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  • Letter to the Editors
  • Open Access

Adequately assessing dehydration: A holy grail of paediatric emergency medicine

International Journal of Emergency Medicine20114:71

  • Received: 18 October 2011
  • Accepted: 24 November 2011
  • Published:


  • Health Care
  • Training Programme
  • Emergency Medicine
  • Care Setting
  • External Validation

We read the work by Pringle at al. [1] with interest. One of the holy grails of Paediatric Emergency Medicine has been the rapid and reliable identification of the child with serious dehydration, and the converse, the ability to know when to safely discharge a child with a history of gastroenteritis. Recently there has been an external validation of a previously derived clinical dehydration scale by Bailey et al. [2]. It is encouraging to see this type of study as too often scoring systems are created without further testing. However we wondered about the generalisability of this result to routine Pediatric Emergency Care. Specifically we noted that in that study participating nurses undertook an additional training programme prior to study commencement. Is the score still valid if used by Pediatric Emergency Care staff who have not had this additional training? Our previous work has shown that experience and training in assessment may be vital in correctly assigning dehydration categories in children [3]. We found significant variability between junior doctors' assessments of dehydration compared to their seniors. We concluded previous studies on dehydration scoring systems may have benefited from well-trained staff and the introduction of these systems to naive health care professionals may not replicate initial results. The Pringle et al. study, while containing only a small number of subjects, challenges this conclusion again as it appears the care setting may influence the utility of the tool. The holy grail has yet to be found!

Authors’ Affiliations

Paediatric Emergency Medicine Leicester Academic (PEMLA) Group, Emergency Department Secretaries c/o Elizabeth Cadman-Moore, Leicester Royal Infirmary, Leicester, LE1 5WW, UK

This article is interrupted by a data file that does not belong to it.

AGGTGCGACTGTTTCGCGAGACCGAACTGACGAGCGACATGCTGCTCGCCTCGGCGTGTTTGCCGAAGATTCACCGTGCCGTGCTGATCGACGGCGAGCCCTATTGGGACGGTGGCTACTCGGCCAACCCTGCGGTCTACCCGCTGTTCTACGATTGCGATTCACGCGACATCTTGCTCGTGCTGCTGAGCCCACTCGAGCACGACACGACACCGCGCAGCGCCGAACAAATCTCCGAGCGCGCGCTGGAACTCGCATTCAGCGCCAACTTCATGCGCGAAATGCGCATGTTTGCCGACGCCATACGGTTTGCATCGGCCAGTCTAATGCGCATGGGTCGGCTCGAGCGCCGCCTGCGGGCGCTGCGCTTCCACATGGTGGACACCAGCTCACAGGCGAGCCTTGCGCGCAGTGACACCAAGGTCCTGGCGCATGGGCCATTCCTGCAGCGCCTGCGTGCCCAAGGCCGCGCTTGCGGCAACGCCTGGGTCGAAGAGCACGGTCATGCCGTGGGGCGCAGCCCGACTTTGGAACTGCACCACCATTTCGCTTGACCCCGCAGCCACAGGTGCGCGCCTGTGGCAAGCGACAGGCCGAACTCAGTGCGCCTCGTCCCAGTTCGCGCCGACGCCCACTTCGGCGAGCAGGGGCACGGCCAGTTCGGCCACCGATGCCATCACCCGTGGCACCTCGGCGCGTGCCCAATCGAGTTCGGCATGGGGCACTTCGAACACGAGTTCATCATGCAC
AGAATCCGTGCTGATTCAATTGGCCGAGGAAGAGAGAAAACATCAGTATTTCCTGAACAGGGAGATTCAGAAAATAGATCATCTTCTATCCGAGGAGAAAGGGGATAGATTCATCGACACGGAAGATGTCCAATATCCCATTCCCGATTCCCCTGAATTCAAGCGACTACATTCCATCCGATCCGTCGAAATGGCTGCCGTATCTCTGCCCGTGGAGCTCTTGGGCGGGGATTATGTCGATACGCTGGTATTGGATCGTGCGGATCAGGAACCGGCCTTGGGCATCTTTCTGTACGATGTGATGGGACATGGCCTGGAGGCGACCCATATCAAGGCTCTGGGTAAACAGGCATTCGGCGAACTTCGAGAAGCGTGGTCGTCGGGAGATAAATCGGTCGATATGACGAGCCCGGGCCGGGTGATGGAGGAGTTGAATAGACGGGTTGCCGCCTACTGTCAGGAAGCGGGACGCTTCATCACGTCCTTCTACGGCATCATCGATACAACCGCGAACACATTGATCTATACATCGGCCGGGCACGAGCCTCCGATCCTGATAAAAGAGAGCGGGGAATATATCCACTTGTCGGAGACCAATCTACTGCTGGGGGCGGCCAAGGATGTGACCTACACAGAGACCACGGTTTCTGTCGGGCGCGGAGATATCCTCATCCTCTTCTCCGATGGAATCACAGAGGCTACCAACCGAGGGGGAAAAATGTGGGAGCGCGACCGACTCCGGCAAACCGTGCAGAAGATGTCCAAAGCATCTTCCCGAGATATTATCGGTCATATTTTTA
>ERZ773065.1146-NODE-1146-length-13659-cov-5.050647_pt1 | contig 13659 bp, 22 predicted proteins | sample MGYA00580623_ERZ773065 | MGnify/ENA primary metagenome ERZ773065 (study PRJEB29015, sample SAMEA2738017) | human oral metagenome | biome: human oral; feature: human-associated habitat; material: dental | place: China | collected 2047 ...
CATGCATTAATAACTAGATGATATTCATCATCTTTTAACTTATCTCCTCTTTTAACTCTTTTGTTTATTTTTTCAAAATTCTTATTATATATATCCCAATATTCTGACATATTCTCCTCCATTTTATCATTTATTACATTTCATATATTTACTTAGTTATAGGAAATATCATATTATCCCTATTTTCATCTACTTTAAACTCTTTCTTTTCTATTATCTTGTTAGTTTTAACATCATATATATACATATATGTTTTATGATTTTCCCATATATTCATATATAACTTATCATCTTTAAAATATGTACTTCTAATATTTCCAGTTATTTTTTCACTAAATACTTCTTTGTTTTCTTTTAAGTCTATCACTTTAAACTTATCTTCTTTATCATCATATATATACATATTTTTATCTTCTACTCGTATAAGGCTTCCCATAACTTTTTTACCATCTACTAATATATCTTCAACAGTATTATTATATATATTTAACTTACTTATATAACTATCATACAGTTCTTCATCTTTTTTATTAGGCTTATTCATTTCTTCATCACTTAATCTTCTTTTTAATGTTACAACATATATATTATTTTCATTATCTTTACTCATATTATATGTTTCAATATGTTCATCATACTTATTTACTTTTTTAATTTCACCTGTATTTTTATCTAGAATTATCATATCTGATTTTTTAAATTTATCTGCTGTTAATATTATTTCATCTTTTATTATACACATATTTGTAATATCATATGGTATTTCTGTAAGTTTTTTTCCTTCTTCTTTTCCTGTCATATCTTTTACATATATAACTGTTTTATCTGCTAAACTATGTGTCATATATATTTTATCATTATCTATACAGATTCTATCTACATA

Emergency Department, Royal Perth Hospital, Perth, Western Australia, Australia
Princess Margaret Hospital for Children, Perth, Western Australia, Australia
Division of Clinical Research and Education, Princess Margaret Hospital for Children, Perth, Western Australia, Australia
School of Paediatrics and Child Health, University of Western Australia, Perth, Western Australia, Australia


  1. Pringle , et al.: Comparing the accuracy of the three popular clinical dehydration scales in children with diarrhea. Int J Emerg Med 2011, 4: 58. 10.1186/1865-1380-4-58PubMed CentralView ArticlePubMedGoogle Scholar
  2. Bailey B, Gravel J, Goldman R, Friedman J, Parkin P: External validation of the clinical dehydration scale for children with acute gastroenteritis. AcadEmerg Med 2010, 17: 583–588.Google Scholar
  3. Roland D, Clarke C, Borland M, Pascoe E: Does a standardised scoring system of clinical signs reduce variability between doctors' assessments of the potentially dehydrated child? J Paediatr Child Health 2010, 46(3):103–107. 10.1111/j.1440-1754.2009.01646.xView ArticlePubMedGoogle Scholar


© Roland et al; licensee Springer. 2011

This article is published under license to BioMed Central Ltd. This is an Open Access article distributed under the terms of the Creative Commons Attribution License (, which permits unrestricted use, distribution, and reproduction in any medium, provided the original work is properly cited.